Death Of High School Wrestling Legend Still Being Felt

Death Of High School Wrestling Legend Still Being Felt

Oregon's Kenny Cox was a high school wrestling legend. His untimely passing is reason to reflect on a life well-lived.

Aug 15, 2021 by Kyle Klingman
Death Of High School Wrestling Legend Still Being Felt

On top of a mountain, in a place known only by his family, are the remains of Kenny Cox. His ashes were deposited near a spot that he and his father had spent time together. 

The July 23, 2010, ceremony – which coincided with Kenny’s birthday (August 1, 1978) and his death (August 14, 2009) – was attended by his father, George, his mother, Vivien, and his three sisters: Christa, Lisa, and Hannah. 

“It is a sacred moment when you put a person’s ashes back to the earth,” George said. “We wanted to do it because we wanted to honor his life.”

The ceremony, coincidentally, took place during Junior Nationals in Fargo, North Dakota, the venue where Kenny Cox made himself known to the wrestling world. His five Junior National titles (three in Greco-Roman, two in freestyle) and three Oregon state titles for Churchill High School in Eugene were part of a distinguished prep career. 

Cox posted a career college record of 10-14 at the University of Oregon and did not wrestle any varsity matches his senior year. He also coached for three different high schools in six years.

What remains of Kenny Cox, however, exceeds his wrestling accomplishments.

The public memorial held on August 29, 2009, tells much of Kenny’s story. The service, which lasted an hour and a half, was attended by over 600 people. It went an additional 45 minutes during the open microphone time. The line was shut down when it reached 25 people and kept growing.

Most telling is a prayer Kenny wrote when he was in junior high. The family found it in his belongings after he passed. It reads:

Dear Lord, The poor, fat, or ugly man is worth nothing in the world’s eyes. Help me to be able to minister and to love those people, and for those people to know that they are not what the world tells them they are.

That kind of love was the entirety of Kenny’s life. During a brief battle with depression at the age of 24, he was admitted to a hospital unit.

His roommate, a 68-year-old man who tried to commit suicide after his wife died, was given an electric shock treatment that wasn’t regulated correctly. Kenny stayed up all night with the man, comforting him and getting him food. The man credits Kenny as “critical to my recovery."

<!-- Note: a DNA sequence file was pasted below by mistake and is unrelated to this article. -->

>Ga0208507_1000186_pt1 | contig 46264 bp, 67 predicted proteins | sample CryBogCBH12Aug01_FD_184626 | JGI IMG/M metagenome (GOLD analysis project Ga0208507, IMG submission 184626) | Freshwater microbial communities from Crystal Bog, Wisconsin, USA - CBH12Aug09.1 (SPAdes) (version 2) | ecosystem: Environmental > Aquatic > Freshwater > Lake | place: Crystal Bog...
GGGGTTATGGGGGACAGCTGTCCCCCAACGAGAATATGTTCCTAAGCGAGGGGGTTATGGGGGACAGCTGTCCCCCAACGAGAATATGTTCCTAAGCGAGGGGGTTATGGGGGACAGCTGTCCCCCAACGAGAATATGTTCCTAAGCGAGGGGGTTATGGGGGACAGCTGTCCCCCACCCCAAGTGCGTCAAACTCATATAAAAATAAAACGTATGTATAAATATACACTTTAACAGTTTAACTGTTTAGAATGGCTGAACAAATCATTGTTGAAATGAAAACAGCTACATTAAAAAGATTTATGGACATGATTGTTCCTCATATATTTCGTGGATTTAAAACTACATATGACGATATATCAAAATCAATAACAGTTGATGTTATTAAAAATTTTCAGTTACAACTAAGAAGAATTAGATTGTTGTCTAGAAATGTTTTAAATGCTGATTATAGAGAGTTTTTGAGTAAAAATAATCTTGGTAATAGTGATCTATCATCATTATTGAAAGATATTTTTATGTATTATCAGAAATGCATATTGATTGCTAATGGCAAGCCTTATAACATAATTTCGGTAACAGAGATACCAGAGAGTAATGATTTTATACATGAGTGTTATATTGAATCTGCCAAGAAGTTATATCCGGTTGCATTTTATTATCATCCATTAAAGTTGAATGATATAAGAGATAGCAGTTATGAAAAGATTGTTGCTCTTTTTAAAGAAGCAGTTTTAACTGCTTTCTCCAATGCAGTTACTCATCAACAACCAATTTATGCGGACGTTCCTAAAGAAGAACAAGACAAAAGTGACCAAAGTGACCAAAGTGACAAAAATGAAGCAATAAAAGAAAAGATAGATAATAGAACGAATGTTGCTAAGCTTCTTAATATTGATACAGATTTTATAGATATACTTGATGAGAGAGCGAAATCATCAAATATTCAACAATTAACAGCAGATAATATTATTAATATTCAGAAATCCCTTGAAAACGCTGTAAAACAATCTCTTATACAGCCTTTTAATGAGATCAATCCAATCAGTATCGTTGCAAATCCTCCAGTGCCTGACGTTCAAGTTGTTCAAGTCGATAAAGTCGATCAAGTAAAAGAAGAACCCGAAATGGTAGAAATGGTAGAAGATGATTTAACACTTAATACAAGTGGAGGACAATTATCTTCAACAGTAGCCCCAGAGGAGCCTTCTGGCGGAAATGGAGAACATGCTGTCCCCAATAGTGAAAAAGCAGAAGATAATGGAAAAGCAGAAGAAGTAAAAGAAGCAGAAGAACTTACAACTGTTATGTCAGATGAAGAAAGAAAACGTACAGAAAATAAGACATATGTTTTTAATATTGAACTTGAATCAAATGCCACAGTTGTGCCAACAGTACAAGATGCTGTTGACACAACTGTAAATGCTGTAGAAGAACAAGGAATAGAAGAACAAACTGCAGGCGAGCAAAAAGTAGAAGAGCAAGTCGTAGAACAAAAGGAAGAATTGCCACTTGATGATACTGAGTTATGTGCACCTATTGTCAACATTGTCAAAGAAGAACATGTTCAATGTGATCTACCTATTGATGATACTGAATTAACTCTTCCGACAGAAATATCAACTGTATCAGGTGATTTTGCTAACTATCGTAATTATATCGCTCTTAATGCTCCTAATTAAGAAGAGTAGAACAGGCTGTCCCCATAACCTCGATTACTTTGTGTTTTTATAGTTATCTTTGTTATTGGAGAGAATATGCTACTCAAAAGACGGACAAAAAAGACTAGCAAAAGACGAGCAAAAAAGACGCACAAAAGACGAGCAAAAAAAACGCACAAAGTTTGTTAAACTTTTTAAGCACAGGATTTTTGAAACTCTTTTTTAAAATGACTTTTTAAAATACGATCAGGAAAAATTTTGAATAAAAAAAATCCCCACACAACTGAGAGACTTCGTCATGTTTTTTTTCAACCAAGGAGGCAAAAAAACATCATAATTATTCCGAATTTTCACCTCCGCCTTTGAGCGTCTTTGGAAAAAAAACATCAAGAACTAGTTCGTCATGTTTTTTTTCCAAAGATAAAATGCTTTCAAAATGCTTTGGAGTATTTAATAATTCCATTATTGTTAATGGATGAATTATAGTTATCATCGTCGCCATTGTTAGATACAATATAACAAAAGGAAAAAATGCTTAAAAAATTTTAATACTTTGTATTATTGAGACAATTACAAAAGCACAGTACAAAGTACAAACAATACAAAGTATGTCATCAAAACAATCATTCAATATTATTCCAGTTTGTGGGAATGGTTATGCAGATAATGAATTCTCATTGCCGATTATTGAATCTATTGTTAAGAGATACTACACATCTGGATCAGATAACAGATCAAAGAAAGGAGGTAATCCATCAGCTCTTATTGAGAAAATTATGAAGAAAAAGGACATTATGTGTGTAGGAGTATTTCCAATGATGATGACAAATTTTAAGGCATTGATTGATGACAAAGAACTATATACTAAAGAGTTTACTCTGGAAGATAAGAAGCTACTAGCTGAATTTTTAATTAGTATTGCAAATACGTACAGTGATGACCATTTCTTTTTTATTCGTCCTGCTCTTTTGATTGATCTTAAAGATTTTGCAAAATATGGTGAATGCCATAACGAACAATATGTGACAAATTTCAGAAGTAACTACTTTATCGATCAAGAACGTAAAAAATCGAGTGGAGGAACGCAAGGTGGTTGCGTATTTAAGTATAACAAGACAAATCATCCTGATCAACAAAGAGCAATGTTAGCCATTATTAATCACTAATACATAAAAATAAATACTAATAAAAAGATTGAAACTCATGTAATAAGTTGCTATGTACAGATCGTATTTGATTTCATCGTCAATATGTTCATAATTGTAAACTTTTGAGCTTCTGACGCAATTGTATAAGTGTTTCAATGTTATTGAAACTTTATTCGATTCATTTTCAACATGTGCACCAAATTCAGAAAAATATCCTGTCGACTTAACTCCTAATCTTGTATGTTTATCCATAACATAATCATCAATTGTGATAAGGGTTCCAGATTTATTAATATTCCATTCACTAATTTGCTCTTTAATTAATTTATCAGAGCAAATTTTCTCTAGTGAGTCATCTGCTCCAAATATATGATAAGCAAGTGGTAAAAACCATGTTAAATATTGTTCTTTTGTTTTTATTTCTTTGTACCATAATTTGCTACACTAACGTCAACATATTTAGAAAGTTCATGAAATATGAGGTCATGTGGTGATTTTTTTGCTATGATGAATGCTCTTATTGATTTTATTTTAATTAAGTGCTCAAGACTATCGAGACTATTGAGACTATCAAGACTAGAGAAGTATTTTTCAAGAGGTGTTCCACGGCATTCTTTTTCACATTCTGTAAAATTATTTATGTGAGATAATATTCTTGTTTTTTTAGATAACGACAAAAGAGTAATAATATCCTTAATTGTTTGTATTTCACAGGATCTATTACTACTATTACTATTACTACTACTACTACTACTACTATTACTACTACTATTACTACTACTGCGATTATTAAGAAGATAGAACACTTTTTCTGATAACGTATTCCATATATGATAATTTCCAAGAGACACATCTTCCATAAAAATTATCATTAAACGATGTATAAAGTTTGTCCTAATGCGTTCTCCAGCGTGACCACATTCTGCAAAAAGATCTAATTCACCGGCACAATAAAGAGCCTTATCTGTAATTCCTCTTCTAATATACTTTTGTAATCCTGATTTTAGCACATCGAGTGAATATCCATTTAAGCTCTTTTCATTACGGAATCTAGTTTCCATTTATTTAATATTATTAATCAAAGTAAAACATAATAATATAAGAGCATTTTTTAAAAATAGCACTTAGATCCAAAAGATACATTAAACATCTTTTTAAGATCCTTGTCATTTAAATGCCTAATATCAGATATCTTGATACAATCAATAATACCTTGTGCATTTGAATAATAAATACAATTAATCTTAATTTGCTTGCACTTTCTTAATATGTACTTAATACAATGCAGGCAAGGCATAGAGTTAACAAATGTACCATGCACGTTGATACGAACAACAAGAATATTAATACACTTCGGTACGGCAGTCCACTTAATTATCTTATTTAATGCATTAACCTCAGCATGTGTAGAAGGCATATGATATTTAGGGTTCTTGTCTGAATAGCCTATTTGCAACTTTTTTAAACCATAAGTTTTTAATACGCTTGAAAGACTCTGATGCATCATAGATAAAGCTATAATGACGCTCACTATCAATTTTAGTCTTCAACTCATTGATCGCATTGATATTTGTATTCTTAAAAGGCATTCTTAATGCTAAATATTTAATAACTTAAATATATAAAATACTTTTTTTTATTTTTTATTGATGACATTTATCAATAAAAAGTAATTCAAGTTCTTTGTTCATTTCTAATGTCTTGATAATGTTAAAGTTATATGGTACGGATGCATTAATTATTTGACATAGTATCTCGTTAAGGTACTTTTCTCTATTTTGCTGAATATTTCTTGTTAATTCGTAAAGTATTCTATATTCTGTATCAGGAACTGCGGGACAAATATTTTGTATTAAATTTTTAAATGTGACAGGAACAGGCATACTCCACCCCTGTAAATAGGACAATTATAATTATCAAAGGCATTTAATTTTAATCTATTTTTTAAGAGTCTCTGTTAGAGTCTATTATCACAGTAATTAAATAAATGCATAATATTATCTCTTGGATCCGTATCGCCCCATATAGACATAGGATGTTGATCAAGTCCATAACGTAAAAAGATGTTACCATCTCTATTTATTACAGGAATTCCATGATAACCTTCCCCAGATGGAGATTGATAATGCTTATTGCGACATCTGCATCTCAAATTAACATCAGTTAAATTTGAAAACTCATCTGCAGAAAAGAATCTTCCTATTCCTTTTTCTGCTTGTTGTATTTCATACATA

Another lady, who was dealing with rejection, said she didn’t have any friends. Sitting next to her, Kenny put his arm on her leg and said, “I’ll be your friend.”     

There was also the time in high school when Kenny represented his state at a national high school wrestling tournament. When his teammates offered him $20 to swear, he politely declined.        

“Kenny was a very sensitive, caring person,” George said. “I think his passion for the underdog and people of all abilities and conditions was accentuated by being on top of the wrestling world. That really marked his character for the rest of his life.   

The mainstream life never attracted Kenny Cox, though. He loved nature. He loved being outside.        

That’s why he bought a house in Oregon, rented it out, and slept in a teepee in the backyard for four years. That’s why he took seven months hike to Mexico with no money.     

And that’s why he moved to the island of Kauai in Hawaii, the place of his eventual death. He lived on a farm with no facilities, working for $50 a month. In time, Cox wanted to purchase a farm and lead a self-sustaining existence.

He invited his family and friends to visit, offering to pay for their flights. Kenny’s parents were the first to accept. Arriving on August 9, 2009, George and Vivien stayed with their son in the open field. Kenny made arrangements for them to stay at a house nearby after two days.  

That’s when Kenny began to have breathing problems. He developed a fever of 102 and complained of a headache. On the fourth day, at 11:30 at night, Kenny’s mother couldn’t sleep. She went to check on her son and found him unconscious. Kenny, who had refused medication and medical assistance before that point, was rushed to the hospital when his parents called for an ambulance.

Medical personnel placed a breathing tube down his throat, but Kenny didn't have a pulse 10 minutes into the 45-minute ride. He was dead upon arrival due to respiratory complications. It was eventually diagnosed as acute hemorrhagic pneumonia with sepsis. Kenny’s immune system may have been weakened during his time on the farm, or by drinking untreated water.

“We were just in shock for about 24 hours until we had to start making some decisions,” George said. “I prayed that his passing would not be in vain. God has given us comfort that we’ve needed to carry on.”

On top of a mountain, in a place his family hopes no one will find, is the headstone for Kenny Cox. It reads:

Lover of nature. Lover of people. Lover of truth.